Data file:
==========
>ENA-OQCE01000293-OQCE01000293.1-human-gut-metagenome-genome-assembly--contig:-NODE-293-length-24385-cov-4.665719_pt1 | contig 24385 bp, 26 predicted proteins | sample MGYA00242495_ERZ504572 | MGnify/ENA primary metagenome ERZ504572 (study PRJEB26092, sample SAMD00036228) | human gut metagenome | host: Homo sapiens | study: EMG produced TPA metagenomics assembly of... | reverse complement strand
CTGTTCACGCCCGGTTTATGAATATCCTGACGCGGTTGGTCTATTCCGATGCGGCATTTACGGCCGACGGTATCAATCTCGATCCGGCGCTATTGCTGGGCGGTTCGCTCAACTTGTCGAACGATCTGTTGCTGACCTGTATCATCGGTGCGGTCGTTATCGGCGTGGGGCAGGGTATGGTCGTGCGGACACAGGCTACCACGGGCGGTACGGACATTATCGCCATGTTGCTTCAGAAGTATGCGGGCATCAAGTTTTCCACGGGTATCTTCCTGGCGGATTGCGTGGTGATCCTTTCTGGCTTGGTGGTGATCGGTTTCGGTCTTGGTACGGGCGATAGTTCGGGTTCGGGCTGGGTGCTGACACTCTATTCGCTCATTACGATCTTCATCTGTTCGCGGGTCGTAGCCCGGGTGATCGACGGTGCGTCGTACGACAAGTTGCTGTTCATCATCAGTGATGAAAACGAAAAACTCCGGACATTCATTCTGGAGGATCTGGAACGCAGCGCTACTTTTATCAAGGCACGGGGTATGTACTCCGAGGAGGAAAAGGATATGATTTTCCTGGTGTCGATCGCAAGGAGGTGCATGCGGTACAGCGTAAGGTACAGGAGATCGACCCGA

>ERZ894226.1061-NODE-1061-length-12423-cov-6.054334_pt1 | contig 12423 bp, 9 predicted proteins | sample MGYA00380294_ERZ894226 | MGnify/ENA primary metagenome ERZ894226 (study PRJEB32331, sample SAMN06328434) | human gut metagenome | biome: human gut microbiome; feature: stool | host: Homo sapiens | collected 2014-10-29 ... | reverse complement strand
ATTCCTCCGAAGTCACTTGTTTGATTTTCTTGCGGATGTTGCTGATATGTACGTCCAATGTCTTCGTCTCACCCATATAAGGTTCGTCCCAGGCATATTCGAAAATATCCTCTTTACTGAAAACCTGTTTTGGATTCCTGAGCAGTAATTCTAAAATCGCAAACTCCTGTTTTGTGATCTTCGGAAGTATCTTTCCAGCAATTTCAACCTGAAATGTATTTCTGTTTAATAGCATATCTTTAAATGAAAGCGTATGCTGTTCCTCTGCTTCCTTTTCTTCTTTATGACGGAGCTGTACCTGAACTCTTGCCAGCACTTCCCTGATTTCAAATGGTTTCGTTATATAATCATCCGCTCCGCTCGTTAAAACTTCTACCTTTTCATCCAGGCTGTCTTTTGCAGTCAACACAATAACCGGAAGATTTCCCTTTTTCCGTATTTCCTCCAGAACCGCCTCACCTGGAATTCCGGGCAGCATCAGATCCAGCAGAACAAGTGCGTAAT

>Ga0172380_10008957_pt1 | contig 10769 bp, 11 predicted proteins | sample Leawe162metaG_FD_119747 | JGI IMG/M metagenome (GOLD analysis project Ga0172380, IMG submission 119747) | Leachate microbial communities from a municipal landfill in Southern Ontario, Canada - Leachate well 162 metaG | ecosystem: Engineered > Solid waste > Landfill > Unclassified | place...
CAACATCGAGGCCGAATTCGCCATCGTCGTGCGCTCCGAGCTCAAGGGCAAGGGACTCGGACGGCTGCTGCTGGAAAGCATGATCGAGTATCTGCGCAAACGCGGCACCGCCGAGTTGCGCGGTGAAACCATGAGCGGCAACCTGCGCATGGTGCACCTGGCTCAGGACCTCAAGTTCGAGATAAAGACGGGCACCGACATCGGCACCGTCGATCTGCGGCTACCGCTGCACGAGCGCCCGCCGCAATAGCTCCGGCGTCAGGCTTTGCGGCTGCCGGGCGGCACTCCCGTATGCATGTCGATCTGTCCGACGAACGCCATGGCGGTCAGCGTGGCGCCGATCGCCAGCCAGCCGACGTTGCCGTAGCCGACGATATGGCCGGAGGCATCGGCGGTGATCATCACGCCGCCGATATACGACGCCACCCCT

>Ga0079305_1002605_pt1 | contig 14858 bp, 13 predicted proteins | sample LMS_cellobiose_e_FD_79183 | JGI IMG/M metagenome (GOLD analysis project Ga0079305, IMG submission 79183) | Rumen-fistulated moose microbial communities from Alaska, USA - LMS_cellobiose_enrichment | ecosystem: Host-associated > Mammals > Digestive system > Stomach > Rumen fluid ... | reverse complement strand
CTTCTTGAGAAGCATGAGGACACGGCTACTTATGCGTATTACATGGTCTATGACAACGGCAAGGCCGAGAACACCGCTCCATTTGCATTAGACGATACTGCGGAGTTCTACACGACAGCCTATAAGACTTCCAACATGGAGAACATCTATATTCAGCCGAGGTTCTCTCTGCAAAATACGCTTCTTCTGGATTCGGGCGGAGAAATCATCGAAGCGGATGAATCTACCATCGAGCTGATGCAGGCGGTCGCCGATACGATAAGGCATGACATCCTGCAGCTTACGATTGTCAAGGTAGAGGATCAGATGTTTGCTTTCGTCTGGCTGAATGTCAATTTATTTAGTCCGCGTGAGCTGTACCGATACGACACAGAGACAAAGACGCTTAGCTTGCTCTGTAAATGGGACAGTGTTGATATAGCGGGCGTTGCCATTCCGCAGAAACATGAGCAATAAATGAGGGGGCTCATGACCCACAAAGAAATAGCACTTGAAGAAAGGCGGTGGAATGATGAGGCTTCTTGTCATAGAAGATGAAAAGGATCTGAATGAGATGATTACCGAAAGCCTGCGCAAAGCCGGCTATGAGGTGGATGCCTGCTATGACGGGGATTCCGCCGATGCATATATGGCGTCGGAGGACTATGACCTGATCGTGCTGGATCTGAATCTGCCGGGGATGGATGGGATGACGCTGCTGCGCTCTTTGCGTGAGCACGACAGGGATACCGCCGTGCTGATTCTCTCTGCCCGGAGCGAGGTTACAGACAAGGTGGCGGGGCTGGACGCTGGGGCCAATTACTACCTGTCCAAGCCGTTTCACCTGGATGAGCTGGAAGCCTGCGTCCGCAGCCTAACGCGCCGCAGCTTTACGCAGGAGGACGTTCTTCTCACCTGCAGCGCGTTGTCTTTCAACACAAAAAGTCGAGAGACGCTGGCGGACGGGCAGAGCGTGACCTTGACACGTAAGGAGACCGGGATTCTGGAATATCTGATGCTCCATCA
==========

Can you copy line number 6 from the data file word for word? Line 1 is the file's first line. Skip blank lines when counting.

CAACATCGAGGCCGAATTCGCCATCGTCGTGCGCTCCGAGCTCAAGGGCAAGGGACTCGGACGGCTGCTGCTGGAAAGCATGATCGAGTATCTGCGCAAACGCGGCACCGCCGAGTTGCGCGGTGAAACCATGAGCGGCAACCTGCGCATGGTGCACCTGGCTCAGGACCTCAAGTTCGAGATAAAGACGGGCACCGACATCGGCACCGTCGATCTGCGGCTACCGCTGCACGAGCGCCCGCCGCAATAGCTCCGGCGTCAGGCTTTGCGGCTGCCGGGCGGCACTCCCGTATGCATGTCGATCTGTCCGACGAACGCCATGGCGGTCAGCGTGGCGCCGATCGCCAGCCAGCCGACGTTGCCGTAGCCGACGATATGGCCGGAGGCATCGGCGGTGATCATCACGCCGCCGATATACGACGCCACCCCT